More to the point, it's been a while since Ed has written anything:
It’s been a while since I’ve written on Spurs, and a lot has happened. First and foremost, Harry Kane put us past Arsenal with two magnificent goals. Kane continues to play at a high level and pundits are wondering if this run is real or if he’s doomed to return to the norm or something below that. We shall see. Regardless, he seems to look like he knows how to play even if he’s not scoring, and Kane and Eriksen have become a terrific punch for Spurs.
The following week despite some good play int he first half, Spurs lost on a Mario Balotelli goal in the final minutes. What are the odds of that happening? Well, prior to his snatching the penalty kick ball out of the hands of his captain this week, Balotelli had about one goal for Liverpool, so I’d say the odds were pretty low. But to be fair, this shot was really just a tap in for Super Mario, so it would have been hard to mess it up. But what I liked most about this game was that Spurs seemed extremely annoyed and frustrated at the end of the game — as if they felt they should’ve won the game. I can’t recall seeing a Spurs team react like that to a loss against a big Club. Interesting, and I think a good sign. (On an unrelated note, I’m still not sure why Brendan Rodgers thought bringing this guy in was a good idea; clearly a desperate move by a desperate manager. But while Rodgers has Liverpool playing well with the return of Daniel Sturridge, it seems that the number of players he brought in that didn’t work out seems a luxury that only could be afforded the bigger clubs.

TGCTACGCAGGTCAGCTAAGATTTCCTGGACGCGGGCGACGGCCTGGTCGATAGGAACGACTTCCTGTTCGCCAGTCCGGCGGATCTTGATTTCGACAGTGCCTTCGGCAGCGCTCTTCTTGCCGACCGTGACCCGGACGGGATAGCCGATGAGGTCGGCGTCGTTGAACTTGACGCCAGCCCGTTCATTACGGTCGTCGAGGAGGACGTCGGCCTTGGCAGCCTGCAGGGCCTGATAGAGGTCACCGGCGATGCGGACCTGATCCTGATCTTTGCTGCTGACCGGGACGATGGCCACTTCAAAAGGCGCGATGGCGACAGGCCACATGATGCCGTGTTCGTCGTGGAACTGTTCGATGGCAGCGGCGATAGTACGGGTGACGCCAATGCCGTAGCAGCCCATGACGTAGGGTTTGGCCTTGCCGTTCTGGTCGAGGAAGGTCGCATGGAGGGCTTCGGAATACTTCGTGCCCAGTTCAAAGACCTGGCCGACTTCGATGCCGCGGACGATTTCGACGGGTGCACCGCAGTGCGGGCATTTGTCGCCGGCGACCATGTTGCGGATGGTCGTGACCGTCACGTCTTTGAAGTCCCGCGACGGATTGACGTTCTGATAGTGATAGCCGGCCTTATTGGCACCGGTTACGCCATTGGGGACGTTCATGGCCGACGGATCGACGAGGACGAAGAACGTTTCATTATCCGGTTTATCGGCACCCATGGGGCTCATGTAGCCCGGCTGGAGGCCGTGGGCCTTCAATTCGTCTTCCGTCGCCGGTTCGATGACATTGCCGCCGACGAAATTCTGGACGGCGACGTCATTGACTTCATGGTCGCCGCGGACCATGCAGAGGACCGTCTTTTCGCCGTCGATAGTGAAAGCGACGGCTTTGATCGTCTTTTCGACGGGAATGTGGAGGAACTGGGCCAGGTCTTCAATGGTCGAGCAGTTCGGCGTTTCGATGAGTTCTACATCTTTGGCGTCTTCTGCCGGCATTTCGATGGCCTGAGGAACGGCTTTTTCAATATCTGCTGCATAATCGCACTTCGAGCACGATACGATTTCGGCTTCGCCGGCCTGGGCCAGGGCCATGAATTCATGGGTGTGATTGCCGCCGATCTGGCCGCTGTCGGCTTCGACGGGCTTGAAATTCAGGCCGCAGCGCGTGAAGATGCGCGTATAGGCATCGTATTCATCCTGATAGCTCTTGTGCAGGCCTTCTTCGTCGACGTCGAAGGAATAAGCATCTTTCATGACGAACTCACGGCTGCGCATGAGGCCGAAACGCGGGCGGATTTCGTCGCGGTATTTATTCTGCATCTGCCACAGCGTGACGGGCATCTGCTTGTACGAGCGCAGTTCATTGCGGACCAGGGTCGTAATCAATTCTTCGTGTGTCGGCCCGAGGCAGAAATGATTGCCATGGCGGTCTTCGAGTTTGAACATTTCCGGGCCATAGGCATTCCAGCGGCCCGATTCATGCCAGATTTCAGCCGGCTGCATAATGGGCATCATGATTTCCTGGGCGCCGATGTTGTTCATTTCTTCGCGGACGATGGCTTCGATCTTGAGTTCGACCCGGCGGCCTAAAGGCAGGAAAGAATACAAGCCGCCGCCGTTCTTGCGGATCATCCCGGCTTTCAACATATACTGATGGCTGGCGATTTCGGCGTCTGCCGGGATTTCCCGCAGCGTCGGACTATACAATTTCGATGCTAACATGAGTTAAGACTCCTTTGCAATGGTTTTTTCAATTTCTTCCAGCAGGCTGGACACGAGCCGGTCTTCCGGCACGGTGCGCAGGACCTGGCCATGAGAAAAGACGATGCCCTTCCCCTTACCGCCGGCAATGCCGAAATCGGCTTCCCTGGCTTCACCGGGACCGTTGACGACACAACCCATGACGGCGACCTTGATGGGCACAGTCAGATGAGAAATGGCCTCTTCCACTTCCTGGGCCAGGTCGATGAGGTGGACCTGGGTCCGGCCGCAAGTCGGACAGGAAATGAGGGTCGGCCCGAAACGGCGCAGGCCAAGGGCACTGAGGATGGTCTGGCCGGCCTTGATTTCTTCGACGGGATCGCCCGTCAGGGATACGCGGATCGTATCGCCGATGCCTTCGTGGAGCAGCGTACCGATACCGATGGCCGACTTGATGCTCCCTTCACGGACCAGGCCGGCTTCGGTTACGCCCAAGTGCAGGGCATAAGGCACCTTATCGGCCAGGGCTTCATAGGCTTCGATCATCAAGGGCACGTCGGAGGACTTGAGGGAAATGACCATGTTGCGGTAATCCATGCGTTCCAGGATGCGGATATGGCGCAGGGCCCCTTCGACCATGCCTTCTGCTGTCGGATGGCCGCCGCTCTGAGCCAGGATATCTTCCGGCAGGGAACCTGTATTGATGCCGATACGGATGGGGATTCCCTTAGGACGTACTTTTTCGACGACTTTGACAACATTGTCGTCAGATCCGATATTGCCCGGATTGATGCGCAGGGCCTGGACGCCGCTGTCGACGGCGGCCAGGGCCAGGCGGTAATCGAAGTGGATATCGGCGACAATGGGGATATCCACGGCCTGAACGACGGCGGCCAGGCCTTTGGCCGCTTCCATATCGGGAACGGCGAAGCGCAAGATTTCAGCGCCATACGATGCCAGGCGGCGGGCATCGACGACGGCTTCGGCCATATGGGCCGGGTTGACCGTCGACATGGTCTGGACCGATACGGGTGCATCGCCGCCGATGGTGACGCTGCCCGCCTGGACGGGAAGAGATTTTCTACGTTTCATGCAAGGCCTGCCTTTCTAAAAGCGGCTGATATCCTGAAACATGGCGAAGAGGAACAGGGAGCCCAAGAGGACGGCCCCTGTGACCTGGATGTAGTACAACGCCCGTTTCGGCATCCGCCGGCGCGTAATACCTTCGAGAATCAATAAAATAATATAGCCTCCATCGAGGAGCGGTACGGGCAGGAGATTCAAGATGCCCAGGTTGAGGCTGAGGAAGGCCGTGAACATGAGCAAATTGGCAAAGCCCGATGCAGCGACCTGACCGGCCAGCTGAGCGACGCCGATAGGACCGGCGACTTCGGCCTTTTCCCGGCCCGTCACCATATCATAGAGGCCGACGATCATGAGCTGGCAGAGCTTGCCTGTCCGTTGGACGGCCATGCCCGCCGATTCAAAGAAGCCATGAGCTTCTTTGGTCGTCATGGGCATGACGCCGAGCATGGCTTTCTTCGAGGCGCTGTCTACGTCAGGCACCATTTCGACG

But returning to Spurs — has Poch’s style finally revealed itself? Clearly he likes to press high in the pitch, and his forwards and midfielders are required to run hard the entire game. The pressing style has paid dividends for Spurs, though, with several of their goals in the transition. But more notably, in addition to preferring younger players like Mason and Benteleb, Poch also put all the players through intensive conditioning after his arrival. Again, all of this suggests he likes his teams to play a little like the “Heavy Metal” style of the Jurgen Klopp, a coach that one clown of a FoF columnist suggested may be one of the best coaches in Europe. A difference, though is that Klopp hunts in huge packs when he presses, and the attacks that follow are at full pace, whereas Spurs pressing is definitely more expansive.
Poch is also using the entire Spurs roster, one that may not have been his but is pretty deep care of Gareth Bale. Will this depth allow them to make the top four? Hmmmm, with Liverpool rebounding and Arsenal playing well, it’s going to be tough for anyone to make the top four, including teams that are already there.
This is farlieonfootie for February 21.